The ethmoid glandular cyst acini in a senile stallion was detected during endoscopic examination, that appeared as large mass protruded below the base of the middle nasal ethmoid conchae. Radiologically and histopathologically revealed ethmoid cystic dilatations with glandular acini with inflammatory cells infiltration in between the lamina propria of mucosa. Similar findings have been reported in a senile stallion by endoscopic visualization and radiographic examination.16,17 Furthermore, this lesion is not likely a neoplastic process as it does not demonstrate uncontrolled, progressive cell multiplication, which is a hallmark of neoplasia as mentioned by Bell et al.18

Pharyngeal asperiglosis in the palatopharyngeal recess has been observed during pharyngeoscopy in a stallion based on the microbiological examination. Similar lesion was located more anteriorly and resulted in the development of a fistula between the right and left guttural pouches and the dorsal pharyngeal recess as reported by Jacobs and Fretz.19

Pharyngeal lymphoid hyperplasia (PLH) is a condition occurs in horses involving proliferation of one of the equine tonsillar structures. In the present work, it has been diagnosed in a stallion, two foals, and a mare during endoscopic examination.20 It was obvious that the pharyngeal tonsil was first effects when upper respiratory infections occurred. This might be due to its common access to pathogens either through inhalation via the nasopharynx or ingested through the oropharynx. During the acute phase, the follicles were edematous and hyperemic, with slight ulceration on the most prominent portion. The accompanying nasal discharge is initially serous, then converted into mucopurulent. Concurrently, pharyngeal follicular hyperplasia involves the proliferation primarily of one of the five tonsillar structures in the equine. Its anatomical placement and diffuse nature predisposes the pharyngeal tonsil to inflammation. This inflammation begins acutely due to viral agents and progresses to a chronic nature by the addition of air turbulence and mechanical irritation, secondary bacterial invaders, and caustic agents such as smoke inhalation. Clinically, the most common signs are inspiratory dyspnea and exercise intolerance. Endoscopic exam reveals varying grades of hyperplasia, from a few scattered, white follicles to hyperemic, edematous follicles and polyps involving the entire visible pharyngeal mucosa.21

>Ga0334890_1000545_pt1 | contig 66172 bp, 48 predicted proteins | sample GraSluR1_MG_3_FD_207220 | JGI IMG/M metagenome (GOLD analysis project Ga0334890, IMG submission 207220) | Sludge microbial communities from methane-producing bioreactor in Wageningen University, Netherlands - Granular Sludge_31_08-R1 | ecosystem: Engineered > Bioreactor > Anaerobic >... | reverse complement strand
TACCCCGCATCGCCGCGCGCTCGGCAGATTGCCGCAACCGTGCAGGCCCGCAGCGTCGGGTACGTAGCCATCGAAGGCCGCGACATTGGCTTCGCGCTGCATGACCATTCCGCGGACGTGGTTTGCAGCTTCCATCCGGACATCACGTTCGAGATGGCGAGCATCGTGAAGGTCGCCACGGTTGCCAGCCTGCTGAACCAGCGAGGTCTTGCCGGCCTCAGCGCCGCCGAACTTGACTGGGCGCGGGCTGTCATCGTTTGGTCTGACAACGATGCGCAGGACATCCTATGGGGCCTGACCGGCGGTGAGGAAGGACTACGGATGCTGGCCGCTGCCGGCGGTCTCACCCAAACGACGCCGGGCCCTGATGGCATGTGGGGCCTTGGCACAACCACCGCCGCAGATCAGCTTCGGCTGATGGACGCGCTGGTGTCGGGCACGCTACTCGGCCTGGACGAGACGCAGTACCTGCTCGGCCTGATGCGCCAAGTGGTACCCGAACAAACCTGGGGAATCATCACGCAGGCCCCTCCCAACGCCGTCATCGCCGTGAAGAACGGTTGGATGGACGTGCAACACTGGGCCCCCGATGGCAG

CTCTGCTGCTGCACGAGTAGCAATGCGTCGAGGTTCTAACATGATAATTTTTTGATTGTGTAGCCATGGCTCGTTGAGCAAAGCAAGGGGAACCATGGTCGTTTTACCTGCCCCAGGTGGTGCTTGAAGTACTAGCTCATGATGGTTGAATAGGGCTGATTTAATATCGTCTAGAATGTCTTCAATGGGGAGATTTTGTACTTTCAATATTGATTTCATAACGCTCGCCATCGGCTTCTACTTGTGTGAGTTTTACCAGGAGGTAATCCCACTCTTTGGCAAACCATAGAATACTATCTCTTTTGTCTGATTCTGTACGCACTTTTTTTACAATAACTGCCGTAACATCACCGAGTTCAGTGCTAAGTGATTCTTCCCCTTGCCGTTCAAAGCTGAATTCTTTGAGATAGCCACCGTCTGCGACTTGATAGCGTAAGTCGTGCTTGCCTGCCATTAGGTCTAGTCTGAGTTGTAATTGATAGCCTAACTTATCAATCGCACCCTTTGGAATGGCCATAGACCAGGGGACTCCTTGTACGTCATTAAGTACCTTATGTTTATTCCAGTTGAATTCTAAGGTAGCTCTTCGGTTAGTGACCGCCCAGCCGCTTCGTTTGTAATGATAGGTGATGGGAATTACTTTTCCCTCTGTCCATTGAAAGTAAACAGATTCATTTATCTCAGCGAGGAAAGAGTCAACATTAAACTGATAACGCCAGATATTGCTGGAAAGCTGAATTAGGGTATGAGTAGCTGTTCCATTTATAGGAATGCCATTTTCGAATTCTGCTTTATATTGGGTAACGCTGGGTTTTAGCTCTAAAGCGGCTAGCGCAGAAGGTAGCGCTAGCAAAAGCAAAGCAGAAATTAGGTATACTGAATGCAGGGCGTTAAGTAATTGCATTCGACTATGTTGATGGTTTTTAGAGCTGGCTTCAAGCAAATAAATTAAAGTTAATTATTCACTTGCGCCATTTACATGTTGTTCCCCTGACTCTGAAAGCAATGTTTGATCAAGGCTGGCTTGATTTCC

Pharyngitis has been recognized in five senile stallions and two old mares. Although it is very common in young horses, where its prevalence decreases as horses become old and develop immunity.22 Pharyngitis is an airway inflammation. It is more common in horses and caused by infection that originated due to bacteria and viruses, as well as environmental agents such as endotoxin, ammonia, respirable dust, and metal.2 It is important to evaluate the extent of pharyngeal inflammation, which classified into four grades based on the degree of severity.23,24 Endoscopic examination of diseases of the upper airway associated with poor racing performance.25

The pharyngeal tonsils are lymphoid-filled follicles on the dorsum of the pharynx are most often seen in young horses, their number and size decreasing at 2 to 3 years of age, and only a few being present at 4 or 5 years.26

The etiology of epiglottitis is unknown. But possible predisposing factors include pharyngeal inflammation, intermittent dorsal displacement of the soft palate, epiglottic entrapment, and trauma from ingestion of foreign bodies.27

Endoscopically, epiglottitis results in edema, reddening, and thickening of the epiglottis and aryepiglottic fold. Extensive swelling and marked discoloration of the mucosal tissue that attaches loosely to the lingual surface of the epiglottis is common, and swelling of the lingual surface may cause mild to marked dorsal elevation of the epiglottic axis. Cartilage at the tip of the epiglottis may be exposed, resulting in granulation tissue formation. Chondritis of the epiglottic cartilage can develop and may result in epiglottic deformity during healing.28

Tympany is usually unilateral, but bilateral cases have been reported, diagnosis is based on clinical examination, endoscopy, with or without radiography, or percutaneous gutturocentesis. The latter technique should be performed with great care, as there is risk of damage to nervous and vascular tissues.29